He can sometimes be called the forgotten member of the Wu-Tang Clan, but that at least is a compliment to Masta Killa compared to Cappadonna, the UNNECESSARY member of the Wu. Killa has been dropping classic lines ever since “Da Mystery of Chessboxin'” when he uttered “Movin on a nigga with the speed of a centipede/and injure – ANY MOTHERFUCKIN CONTENDER” over a decade ago. Who gets credit when the Wu’s greatest lyricists are discussed though? GZA, Ghostface, Deck, often Rae or Meth, sometimes even U-God just for the fuck of it, but never Killa. Despite this he dropped bar none one of the best Wu albums of all time in 2004 with the release of “No Said Date” and yet once again was forgotten by all but Wu-Tang’s diehard fans. There are days when it seems like Masta Killa might in fact actually have to kill someone before he finally gets respect from the masses. “Made in Brooklyn” is in the unenviable position of having to follow up an obscure but powerfully classic album, while at the same time trying to get his name out to a much wider audience.
I’m probably one of the few people left on the planet who listens to an album in order from start to finish in the digital age, but I always feel like the artist and the label carefully selected the song order for a reason and even though the best tracks may be randomly strewn among them it’s at least worth trying to discern the point. Sometimes a beat is thrown away just as an “Intro” to both the album and/or artist. Other times they’ve clearly decided you know who the fuck you’re listening to and jump right into one of the hottest songs if not the lead single or second single off the album. Masta Killa’s “Made in Broolyn” does neither. In fact the album’s first track nearly ruins any chance of succeeding that this album has. Listening to “Then and Now” I keep expecting to hear MK’s distinctive East New York vocal tones shredding the microphone, and to be fair the Chris Conway & Mark Grant beat is nice (not lead single material but definitely not a throwaway) but all along these unknowns are spitting flows. Not just unknowns though – CHILDREN. Karim Justice in particular has such an undeveloped voice there’s no way to be certain of this MC having any gender whatsoever. The longer you wait for Killa to show up the further these MC’s seem to regress, heading back towards the womb before your very eyes until Young Prince closes with one of the most useless raps I’ve ever heard:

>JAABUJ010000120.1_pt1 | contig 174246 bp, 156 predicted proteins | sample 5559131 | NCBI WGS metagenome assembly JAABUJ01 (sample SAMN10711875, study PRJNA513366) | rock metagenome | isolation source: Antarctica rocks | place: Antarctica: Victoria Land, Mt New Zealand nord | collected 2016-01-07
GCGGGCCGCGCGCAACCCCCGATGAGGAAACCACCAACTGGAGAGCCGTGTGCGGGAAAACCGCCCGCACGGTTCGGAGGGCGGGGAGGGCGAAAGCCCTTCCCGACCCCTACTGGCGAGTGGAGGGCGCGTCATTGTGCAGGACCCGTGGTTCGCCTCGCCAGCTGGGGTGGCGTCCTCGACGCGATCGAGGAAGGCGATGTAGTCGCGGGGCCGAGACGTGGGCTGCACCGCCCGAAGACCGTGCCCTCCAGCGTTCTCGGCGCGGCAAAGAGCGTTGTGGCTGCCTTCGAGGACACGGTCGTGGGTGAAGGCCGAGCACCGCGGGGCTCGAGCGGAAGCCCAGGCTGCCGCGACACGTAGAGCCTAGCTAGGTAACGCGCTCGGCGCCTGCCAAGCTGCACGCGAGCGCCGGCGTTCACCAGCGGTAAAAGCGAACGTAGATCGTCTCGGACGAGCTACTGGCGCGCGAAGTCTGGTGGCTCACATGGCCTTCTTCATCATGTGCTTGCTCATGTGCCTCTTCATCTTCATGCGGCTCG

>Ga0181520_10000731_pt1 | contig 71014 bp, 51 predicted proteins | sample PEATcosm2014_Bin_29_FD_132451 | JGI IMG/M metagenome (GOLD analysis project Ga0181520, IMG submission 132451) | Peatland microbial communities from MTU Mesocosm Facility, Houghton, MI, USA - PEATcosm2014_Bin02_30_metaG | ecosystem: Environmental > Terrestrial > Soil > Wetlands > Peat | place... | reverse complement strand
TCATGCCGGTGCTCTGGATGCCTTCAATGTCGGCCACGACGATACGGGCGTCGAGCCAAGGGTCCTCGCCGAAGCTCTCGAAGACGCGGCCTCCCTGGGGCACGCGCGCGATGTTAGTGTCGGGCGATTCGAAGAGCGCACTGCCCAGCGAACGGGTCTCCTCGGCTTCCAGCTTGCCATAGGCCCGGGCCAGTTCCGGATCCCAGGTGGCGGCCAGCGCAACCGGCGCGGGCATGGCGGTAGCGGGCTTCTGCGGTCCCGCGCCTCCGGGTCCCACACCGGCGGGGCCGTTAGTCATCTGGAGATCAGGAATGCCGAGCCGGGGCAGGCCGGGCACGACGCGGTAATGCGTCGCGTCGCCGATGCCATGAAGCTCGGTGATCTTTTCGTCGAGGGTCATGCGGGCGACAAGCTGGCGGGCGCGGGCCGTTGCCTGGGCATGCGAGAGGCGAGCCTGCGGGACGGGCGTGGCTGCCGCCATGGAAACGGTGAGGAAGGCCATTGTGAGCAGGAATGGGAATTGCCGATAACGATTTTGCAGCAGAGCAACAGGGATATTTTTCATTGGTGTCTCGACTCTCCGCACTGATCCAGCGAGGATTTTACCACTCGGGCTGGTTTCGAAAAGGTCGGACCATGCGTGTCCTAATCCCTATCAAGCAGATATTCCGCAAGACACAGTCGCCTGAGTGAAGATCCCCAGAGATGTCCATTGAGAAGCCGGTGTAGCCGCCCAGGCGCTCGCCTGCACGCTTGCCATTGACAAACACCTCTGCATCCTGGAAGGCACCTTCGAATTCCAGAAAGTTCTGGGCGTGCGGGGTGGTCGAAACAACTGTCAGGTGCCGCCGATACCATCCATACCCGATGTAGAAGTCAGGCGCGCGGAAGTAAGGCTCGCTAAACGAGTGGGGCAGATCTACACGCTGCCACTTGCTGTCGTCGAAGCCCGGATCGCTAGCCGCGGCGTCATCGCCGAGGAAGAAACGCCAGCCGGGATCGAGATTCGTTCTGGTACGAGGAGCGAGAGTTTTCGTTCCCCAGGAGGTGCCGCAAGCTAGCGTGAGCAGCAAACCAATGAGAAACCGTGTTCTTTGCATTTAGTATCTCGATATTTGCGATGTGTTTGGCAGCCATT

“Wu-Tang Clan Killa Beez
Rock all my enemies, with the double D’s
Double CD’s, ride for the enemies
With the rocking-the-mic right, roll up with the typewrite
Rocking my Nike Flight, ballin’ with the nice
And I’m rippin’ the mic right, and you know who it is”
Oh really? Time for a reality check Prince – nobody knows who it is and furthermore and furthermore NOBODY CARES. I don’t know if this was Masta Killa’s son and his friends all said “we want a track on your daddy’s album so MAKE IT HAPPEN” but there can be little doubt of their age of rap maturity when you hear a nursery rhyme chorus like “One, two, we coming with the Wu/Three, four, we knocking at your door.” If “Made in Brooklyn” was a televised wrestling show, this would be even worse than a “curtain jerker” to open the night on TV – this would be the “dark match” before TV even starts you don’t let people see because it features a bunch of raw green talent who lack experience and would fuck up and embarass your company if they aired live. Thankfully things improve greatly on “E.N.Y.” Long-time MF Doom fans will recognize the beat – it’s exactly the same as the skit that appears after “One Beer” and before “Deep Fried Frenz” on “MM.. Food.” I’m okay with that – great beats should be reused. It’s not Killa’s best rap of all-time but it is the TRUE intro to this CD:
“Yo; when the East is in the house GOD DAMN we slam mics
40 days, 40 nights fights erupt from the energy
Givin’ off me, crowd move from the wattage
It’s electric, shockin the body, rise Lazarus
Party wit the God body, here’s a hottie
See the Chief is like a doctor and I’m gonna prescribe
Just a thought for you to snort, if you like it then light it up
Smoke it, toke it, shotgun blast it
Pass it to your homey let ’em sample the example
How to MC…”